Caloundra Aerodrome is owned and operated by the Council. The site was reserved as an aircraft landing ground in 1931. Operators at the aerodrome include the QLD Air Museum, The Westpac Rescue Helicopter, general aviation-related businesses such as engineering and helicopter modifications, and flight schools using light fixed wing aircraft.
The site is approximately 145 hectares and has two sealed runways. These are runway 05/23 and runway 12/30, which are both 795m long and 18m wide. The aerodrome is surrounded by urban development on all sides. The aerodrome employs over 150 people plus there are an additional 50 volunteers at the QLD Museum. The aerodrome contributes millions of dollars to the Caloundra economy and many students stay on overnight after their lesson or come and stay for 2-3 weeks at a time.
Approximately 40,000 takeoffs and landings occur at the aerodrome annually. Most of the aircraft are involved in flight training. From 2016 up until COVID hit us, there was a global pilot shortage and flight schools were experiencing high demand from Australian and overseas students. Having a shortage of pilots means there will be less domestic and overseas flights that can be offered to people who need to travel for business or pleasure.
GoFly Aviation exclusively uses Sling aircraft, which are some of the quietest planes available. GoFly is committed to undertaking operations in a ‘Fly Neighbourly’ manner which is considerate to local residents, while maintaining safe operation of the aircraft.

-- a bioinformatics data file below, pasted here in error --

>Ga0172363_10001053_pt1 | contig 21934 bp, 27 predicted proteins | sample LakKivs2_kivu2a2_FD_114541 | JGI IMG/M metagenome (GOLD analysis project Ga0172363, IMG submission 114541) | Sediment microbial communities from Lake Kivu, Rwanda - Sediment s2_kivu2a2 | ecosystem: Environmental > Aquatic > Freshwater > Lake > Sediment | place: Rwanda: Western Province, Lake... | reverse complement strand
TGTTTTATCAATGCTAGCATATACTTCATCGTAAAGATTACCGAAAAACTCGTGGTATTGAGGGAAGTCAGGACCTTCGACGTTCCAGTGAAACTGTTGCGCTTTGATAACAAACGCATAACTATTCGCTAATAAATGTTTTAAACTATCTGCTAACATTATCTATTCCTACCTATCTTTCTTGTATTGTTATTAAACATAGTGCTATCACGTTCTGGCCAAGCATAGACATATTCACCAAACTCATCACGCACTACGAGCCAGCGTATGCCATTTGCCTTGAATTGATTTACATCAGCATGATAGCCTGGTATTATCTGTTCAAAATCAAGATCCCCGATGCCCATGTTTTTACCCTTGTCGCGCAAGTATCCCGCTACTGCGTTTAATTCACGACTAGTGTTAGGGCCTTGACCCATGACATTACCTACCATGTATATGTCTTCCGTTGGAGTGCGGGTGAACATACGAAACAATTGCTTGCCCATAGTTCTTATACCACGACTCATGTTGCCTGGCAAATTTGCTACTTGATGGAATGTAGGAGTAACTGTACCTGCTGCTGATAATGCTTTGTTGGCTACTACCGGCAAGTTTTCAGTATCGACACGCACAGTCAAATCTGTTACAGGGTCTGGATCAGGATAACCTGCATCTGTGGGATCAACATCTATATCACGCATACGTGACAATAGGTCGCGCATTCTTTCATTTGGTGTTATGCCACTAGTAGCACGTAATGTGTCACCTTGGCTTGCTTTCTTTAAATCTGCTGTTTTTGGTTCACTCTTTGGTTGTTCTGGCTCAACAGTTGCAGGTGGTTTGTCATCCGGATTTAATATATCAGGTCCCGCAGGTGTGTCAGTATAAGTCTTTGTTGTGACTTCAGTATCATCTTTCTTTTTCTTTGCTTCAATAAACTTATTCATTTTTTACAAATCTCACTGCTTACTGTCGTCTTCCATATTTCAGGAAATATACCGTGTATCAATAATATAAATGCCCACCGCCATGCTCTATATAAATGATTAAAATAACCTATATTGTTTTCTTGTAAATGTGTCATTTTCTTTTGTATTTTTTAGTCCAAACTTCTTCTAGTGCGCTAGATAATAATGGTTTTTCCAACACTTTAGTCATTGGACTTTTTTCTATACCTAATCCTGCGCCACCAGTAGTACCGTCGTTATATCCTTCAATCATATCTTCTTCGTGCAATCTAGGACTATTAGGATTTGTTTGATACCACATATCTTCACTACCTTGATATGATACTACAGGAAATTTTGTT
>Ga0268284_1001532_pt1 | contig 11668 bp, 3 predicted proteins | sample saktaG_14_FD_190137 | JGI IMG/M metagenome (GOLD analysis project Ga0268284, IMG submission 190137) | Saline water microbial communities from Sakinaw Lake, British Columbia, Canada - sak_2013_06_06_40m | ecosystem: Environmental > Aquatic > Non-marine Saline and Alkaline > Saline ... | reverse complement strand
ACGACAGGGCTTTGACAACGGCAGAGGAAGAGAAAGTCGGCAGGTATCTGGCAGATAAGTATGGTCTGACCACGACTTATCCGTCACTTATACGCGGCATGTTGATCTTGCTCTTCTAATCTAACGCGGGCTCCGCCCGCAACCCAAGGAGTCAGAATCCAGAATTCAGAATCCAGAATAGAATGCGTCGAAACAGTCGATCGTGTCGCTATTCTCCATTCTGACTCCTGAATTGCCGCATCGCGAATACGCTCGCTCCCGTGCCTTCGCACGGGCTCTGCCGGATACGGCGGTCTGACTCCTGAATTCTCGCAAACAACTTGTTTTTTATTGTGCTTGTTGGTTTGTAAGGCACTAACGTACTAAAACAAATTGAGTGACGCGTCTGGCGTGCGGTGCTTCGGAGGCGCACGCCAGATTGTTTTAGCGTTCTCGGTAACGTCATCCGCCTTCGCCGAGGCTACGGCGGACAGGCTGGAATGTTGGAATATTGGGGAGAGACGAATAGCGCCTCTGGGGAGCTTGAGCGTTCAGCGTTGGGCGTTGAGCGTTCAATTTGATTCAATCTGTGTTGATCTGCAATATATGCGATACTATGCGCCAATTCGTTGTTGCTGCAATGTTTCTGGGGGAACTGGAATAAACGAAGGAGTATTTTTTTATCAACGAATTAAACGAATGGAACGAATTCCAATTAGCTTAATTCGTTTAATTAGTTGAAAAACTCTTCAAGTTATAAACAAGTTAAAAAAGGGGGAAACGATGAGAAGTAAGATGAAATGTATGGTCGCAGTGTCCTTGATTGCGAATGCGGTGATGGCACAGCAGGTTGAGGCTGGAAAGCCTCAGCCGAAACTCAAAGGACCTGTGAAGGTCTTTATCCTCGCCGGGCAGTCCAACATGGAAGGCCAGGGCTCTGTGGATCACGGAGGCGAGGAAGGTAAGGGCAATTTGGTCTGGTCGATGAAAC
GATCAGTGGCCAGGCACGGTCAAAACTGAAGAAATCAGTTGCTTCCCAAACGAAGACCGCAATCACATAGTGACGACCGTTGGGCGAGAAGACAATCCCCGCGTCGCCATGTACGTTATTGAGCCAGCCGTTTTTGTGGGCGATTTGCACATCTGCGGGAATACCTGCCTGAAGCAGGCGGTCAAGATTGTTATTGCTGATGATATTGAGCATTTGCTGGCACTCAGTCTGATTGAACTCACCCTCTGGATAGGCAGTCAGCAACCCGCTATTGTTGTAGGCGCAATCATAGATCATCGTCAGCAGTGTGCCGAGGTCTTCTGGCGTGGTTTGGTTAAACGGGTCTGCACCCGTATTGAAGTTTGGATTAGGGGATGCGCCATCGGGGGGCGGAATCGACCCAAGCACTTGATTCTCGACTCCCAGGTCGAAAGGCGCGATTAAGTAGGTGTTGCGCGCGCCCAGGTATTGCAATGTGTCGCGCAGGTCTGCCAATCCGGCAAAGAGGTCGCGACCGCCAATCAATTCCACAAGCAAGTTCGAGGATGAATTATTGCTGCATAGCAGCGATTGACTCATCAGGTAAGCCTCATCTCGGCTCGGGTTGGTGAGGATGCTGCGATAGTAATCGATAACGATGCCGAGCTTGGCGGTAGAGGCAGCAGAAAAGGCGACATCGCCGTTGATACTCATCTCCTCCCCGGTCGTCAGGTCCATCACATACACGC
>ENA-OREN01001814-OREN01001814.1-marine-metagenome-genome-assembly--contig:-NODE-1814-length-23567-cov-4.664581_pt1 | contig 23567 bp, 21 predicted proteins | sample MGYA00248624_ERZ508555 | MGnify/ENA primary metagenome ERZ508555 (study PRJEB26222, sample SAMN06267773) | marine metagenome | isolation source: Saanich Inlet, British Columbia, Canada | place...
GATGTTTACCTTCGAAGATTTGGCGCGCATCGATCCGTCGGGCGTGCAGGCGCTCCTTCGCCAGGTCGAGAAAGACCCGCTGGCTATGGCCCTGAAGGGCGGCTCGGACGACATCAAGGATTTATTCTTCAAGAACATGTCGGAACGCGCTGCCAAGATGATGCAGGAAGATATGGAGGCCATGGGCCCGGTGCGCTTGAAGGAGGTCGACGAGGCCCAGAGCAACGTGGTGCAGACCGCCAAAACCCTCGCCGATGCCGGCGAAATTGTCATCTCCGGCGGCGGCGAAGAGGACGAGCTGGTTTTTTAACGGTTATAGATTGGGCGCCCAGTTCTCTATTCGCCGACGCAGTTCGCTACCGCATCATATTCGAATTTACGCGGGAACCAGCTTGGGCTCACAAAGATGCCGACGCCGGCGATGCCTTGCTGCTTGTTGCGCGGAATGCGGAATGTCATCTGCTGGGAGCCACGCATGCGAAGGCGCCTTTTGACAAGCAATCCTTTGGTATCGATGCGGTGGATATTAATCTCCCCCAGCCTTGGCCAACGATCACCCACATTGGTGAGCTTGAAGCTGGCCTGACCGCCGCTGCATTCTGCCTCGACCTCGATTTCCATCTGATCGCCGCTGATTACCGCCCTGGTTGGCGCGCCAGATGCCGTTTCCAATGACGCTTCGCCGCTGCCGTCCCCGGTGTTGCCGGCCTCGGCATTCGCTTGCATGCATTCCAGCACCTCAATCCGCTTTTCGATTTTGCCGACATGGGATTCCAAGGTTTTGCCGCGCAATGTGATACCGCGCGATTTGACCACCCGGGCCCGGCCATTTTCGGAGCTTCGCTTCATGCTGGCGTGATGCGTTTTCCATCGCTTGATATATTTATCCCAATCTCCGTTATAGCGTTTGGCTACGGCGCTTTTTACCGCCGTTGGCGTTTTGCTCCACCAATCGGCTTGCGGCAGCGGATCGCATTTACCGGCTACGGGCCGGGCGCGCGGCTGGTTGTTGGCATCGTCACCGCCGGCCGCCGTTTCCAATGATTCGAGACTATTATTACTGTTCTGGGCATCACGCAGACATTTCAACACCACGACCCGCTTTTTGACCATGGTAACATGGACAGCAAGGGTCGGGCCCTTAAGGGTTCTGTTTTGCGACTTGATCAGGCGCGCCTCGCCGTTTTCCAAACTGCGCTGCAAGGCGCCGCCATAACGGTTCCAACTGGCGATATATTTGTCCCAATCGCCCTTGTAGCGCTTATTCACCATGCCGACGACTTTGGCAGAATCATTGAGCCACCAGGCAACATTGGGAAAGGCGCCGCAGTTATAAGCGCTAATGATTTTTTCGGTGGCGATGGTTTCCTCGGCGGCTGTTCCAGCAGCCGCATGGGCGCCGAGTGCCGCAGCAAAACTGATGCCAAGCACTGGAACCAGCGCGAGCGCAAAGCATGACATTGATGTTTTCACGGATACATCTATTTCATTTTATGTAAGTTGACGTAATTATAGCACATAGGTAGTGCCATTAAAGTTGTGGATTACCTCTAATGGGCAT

We do so by endeavouring to adhere to the following principles:
A large part of learning to fly is the requirement for students to do ‘circuits’. Our students are taught by our instructors to follow a circuit path set by Council and designed to have the least affect on neighbouring homes. After takeoff, our planes don’t turn until they reach Pumicestone Passage. Occasionally private plane owners or students from other flight schools fly into Caloundra for sightseeing or maintenance and they are unfamiliar with our circuits and even our radio frequency.
Concerns about noise may be raised with AirServices Australia’s ‘Noise complaint Information Service’ directly on either 1800 802 584 (free call) or by completing an online form and if a registration is provided, will match the registration of the offending aircraft to the owner and make contact with them. When reporting the aircraft noise, try to identify the type of aircraft and its colours, and if possible, the registration number. To assist you to identify the different types of aircraft, above on the left is a picture of one of our small, quiet low-wing Sling aircraft (the rego number is on the tail and often also under the wings) and on the right is our Cirrus (quieter than the older noisier Cessna type of aircraft).
You can find the Caloundra Aerodrome Master Plan here.
‘I’ve missed so many good shots of 7788 because I didn’t hear it coming!’
Caloundra Plane Spotter, 2